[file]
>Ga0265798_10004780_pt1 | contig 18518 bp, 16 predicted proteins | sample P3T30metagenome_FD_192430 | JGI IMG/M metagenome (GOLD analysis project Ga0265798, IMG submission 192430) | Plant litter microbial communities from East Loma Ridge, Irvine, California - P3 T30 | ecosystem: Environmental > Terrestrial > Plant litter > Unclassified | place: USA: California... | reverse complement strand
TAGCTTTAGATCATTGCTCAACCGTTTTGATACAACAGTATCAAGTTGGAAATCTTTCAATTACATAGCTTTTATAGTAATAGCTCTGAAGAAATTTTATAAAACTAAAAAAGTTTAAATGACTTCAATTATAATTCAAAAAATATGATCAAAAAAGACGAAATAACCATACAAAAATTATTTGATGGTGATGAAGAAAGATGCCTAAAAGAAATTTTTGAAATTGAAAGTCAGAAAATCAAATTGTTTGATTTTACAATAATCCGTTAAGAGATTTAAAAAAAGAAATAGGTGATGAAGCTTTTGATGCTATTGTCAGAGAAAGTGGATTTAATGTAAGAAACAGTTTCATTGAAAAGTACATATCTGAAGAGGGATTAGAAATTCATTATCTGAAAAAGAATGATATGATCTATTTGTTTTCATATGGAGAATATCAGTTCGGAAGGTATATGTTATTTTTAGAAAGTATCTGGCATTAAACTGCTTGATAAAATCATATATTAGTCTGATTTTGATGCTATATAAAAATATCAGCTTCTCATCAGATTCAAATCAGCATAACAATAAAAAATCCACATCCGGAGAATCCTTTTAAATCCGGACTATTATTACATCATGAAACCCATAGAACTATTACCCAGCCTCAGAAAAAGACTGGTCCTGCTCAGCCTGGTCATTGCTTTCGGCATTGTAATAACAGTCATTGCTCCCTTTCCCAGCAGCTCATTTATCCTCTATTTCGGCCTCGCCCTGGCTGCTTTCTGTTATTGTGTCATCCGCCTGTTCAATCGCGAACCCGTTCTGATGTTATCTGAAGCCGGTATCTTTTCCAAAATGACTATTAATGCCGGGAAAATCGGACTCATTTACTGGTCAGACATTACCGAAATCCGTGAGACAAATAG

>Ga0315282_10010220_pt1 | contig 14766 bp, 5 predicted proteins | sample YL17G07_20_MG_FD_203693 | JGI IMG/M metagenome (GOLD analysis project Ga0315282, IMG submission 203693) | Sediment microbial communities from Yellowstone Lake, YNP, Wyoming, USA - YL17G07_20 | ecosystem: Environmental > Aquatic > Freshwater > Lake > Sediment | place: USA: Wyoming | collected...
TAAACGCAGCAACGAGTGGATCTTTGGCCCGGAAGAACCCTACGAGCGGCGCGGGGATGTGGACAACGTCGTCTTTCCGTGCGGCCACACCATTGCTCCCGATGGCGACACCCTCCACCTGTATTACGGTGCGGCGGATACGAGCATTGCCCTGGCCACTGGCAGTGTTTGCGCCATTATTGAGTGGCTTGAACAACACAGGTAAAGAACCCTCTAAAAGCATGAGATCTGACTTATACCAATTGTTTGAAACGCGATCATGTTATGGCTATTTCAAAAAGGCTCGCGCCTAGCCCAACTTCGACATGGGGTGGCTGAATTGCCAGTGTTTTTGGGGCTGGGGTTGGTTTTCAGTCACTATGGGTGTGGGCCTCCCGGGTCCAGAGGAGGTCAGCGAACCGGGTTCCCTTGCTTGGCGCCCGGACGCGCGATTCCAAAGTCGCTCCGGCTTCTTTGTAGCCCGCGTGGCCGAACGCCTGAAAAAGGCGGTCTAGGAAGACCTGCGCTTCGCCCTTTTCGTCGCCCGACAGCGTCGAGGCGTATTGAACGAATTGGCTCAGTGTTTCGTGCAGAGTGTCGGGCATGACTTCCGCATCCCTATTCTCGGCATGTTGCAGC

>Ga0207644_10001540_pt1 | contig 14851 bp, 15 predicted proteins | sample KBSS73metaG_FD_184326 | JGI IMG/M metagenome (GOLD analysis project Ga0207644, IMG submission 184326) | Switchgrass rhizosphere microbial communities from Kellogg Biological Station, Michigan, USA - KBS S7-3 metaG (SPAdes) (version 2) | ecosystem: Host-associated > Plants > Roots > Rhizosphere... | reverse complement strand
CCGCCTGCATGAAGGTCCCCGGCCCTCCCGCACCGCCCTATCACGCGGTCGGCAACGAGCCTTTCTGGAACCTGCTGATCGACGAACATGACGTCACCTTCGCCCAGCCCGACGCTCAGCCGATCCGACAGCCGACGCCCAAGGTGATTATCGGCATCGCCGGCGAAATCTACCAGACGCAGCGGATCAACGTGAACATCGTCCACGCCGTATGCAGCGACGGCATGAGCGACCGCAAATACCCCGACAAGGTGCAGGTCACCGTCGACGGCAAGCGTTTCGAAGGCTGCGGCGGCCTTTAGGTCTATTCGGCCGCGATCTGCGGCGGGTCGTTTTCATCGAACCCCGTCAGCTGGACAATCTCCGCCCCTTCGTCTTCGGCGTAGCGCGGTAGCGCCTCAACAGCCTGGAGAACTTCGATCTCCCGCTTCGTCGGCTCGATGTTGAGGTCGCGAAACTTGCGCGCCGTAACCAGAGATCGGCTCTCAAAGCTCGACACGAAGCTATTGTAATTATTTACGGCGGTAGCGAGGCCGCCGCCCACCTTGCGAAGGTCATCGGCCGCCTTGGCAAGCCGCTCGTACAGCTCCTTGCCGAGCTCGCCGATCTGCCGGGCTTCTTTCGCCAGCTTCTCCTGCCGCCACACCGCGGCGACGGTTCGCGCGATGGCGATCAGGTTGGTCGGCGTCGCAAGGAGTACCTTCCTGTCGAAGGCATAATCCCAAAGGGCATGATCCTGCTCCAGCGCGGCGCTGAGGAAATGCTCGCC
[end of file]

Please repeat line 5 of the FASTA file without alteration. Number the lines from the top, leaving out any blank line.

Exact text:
>Ga0207644_10001540_pt1 | contig 14851 bp, 15 predicted proteins | sample KBSS73metaG_FD_184326 | JGI IMG/M metagenome (GOLD analysis project Ga0207644, IMG submission 184326) | Switchgrass rhizosphere microbial communities from Kellogg Biological Station, Michigan, USA - KBS S7-3 metaG (SPAdes) (version 2) | ecosystem: Host-associated > Plants > Roots > Rhizosphere... | reverse complement strand